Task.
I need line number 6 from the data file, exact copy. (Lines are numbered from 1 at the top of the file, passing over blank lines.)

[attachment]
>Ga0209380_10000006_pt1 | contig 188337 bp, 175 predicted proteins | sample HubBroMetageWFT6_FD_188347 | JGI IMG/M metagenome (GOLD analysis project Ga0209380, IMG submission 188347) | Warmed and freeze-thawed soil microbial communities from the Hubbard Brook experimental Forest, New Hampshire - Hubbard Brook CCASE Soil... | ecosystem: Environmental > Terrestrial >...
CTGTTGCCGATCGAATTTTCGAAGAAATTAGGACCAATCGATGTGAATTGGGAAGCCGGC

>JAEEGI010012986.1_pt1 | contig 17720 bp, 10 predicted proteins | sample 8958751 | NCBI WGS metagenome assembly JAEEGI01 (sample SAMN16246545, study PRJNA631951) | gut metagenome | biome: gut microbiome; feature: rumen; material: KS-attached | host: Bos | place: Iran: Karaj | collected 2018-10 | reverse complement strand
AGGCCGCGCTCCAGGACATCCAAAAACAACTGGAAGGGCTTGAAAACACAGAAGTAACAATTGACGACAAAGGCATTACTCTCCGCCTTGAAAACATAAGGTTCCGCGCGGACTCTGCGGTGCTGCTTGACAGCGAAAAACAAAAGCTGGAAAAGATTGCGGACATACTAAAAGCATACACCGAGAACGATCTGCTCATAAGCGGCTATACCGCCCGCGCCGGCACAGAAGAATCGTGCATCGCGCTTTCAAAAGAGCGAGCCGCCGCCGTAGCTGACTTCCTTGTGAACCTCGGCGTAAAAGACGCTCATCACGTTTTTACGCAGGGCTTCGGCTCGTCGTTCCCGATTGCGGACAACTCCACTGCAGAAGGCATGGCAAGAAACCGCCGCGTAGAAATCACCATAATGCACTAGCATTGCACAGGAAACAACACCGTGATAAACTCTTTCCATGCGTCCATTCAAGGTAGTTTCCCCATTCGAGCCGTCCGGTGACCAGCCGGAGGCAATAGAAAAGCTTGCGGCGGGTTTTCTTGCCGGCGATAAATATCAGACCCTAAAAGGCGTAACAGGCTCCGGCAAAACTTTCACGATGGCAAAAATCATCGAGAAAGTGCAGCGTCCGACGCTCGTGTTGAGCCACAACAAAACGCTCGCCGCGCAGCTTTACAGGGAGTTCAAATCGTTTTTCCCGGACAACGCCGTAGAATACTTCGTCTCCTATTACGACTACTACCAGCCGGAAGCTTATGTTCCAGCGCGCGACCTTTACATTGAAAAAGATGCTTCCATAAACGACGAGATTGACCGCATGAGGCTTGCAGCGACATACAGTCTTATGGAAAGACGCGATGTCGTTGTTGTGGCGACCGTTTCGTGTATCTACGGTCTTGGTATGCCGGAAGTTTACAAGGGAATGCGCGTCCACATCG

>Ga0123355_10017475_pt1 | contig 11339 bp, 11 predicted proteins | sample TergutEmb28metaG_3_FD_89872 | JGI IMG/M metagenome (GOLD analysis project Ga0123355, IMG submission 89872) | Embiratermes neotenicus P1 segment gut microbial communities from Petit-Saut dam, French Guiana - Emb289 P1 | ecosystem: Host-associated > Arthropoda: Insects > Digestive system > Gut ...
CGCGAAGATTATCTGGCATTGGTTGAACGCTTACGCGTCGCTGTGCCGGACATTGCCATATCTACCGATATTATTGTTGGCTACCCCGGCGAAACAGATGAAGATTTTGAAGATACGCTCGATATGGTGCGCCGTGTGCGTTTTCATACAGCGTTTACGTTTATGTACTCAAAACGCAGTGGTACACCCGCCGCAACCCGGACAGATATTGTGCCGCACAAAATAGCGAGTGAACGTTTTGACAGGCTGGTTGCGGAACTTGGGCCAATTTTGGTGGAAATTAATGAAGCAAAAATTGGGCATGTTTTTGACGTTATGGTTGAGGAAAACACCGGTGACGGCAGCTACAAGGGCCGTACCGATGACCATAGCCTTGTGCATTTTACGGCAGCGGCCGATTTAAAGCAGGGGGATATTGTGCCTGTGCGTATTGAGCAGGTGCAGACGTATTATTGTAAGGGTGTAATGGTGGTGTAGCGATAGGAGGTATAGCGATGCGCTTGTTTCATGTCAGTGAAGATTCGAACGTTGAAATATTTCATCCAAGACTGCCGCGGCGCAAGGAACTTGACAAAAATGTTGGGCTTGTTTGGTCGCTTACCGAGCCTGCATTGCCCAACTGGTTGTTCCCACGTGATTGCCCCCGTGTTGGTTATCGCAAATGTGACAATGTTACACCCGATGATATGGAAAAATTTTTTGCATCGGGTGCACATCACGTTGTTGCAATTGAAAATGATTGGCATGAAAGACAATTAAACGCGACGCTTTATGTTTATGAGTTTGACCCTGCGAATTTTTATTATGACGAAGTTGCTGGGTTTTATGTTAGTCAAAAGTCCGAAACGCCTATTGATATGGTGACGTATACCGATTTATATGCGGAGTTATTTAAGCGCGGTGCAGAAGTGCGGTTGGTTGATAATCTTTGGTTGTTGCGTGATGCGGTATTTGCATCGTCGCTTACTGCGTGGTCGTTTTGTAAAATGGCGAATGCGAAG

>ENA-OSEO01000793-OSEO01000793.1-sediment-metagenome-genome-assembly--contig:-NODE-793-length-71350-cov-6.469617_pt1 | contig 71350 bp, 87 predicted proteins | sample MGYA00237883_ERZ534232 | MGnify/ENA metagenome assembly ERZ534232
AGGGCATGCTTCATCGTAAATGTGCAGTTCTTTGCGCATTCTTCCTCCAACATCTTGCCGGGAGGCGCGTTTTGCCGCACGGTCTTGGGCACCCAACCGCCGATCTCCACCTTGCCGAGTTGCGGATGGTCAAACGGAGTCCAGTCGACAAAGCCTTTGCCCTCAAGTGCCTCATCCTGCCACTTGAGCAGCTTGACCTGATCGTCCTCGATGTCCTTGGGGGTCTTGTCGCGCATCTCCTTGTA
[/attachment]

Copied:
CGCGAAGATTATCTGGCATTGGTTGAACGCTTACGCGTCGCTGTGCCGGACATTGCCATATCTACCGATATTATTGTTGGCTACCCCGGCGAAACAGATGAAGATTTTGAAGATACGCTCGATATGGTGCGCCGTGTGCGTTTTCATACAGCGTTTACGTTTATGTACTCAAAACGCAGTGGTACACCCGCCGCAACCCGGACAGATATTGTGCCGCACAAAATAGCGAGTGAACGTTTTGACAGGCTGGTTGCGGAACTTGGGCCAATTTTGGTGGAAATTAATGAAGCAAAAATTGGGCATGTTTTTGACGTTATGGTTGAGGAAAACACCGGTGACGGCAGCTACAAGGGCCGTACCGATGACCATAGCCTTGTGCATTTTACGGCAGCGGCCGATTTAAAGCAGGGGGATATTGTGCCTGTGCGTATTGAGCAGGTGCAGACGTATTATTGTAAGGGTGTAATGGTGGTGTAGCGATAGGAGGTATAGCGATGCGCTTGTTTCATGTCAGTGAAGATTCGAACGTTGAAATATTTCATCCAAGACTGCCGCGGCGCAAGGAACTTGACAAAAATGTTGGGCTTGTTTGGTCGCTTACCGAGCCTGCATTGCCCAACTGGTTGTTCCCACGTGATTGCCCCCGTGTTGGTTATCGCAAATGTGACAATGTTACACCCGATGATATGGAAAAATTTTTTGCATCGGGTGCACATCACGTTGTTGCAATTGAAAATGATTGGCATGAAAGACAATTAAACGCGACGCTTTATGTTTATGAGTTTGACCCTGCGAATTTTTATTATGACGAAGTTGCTGGGTTTTATGTTAGTCAAAAGTCCGAAACGCCTATTGATATGGTGACGTATACCGATTTATATGCGGAGTTATTTAAGCGCGGTGCAGAAGTGCGGTTGGTTGATAATCTTTGGTTGTTGCGTGATGCGGTATTTGCATCGTCGCTTACTGCGTGGTCGTTTTGTAAAATGGCGAATGCGAAG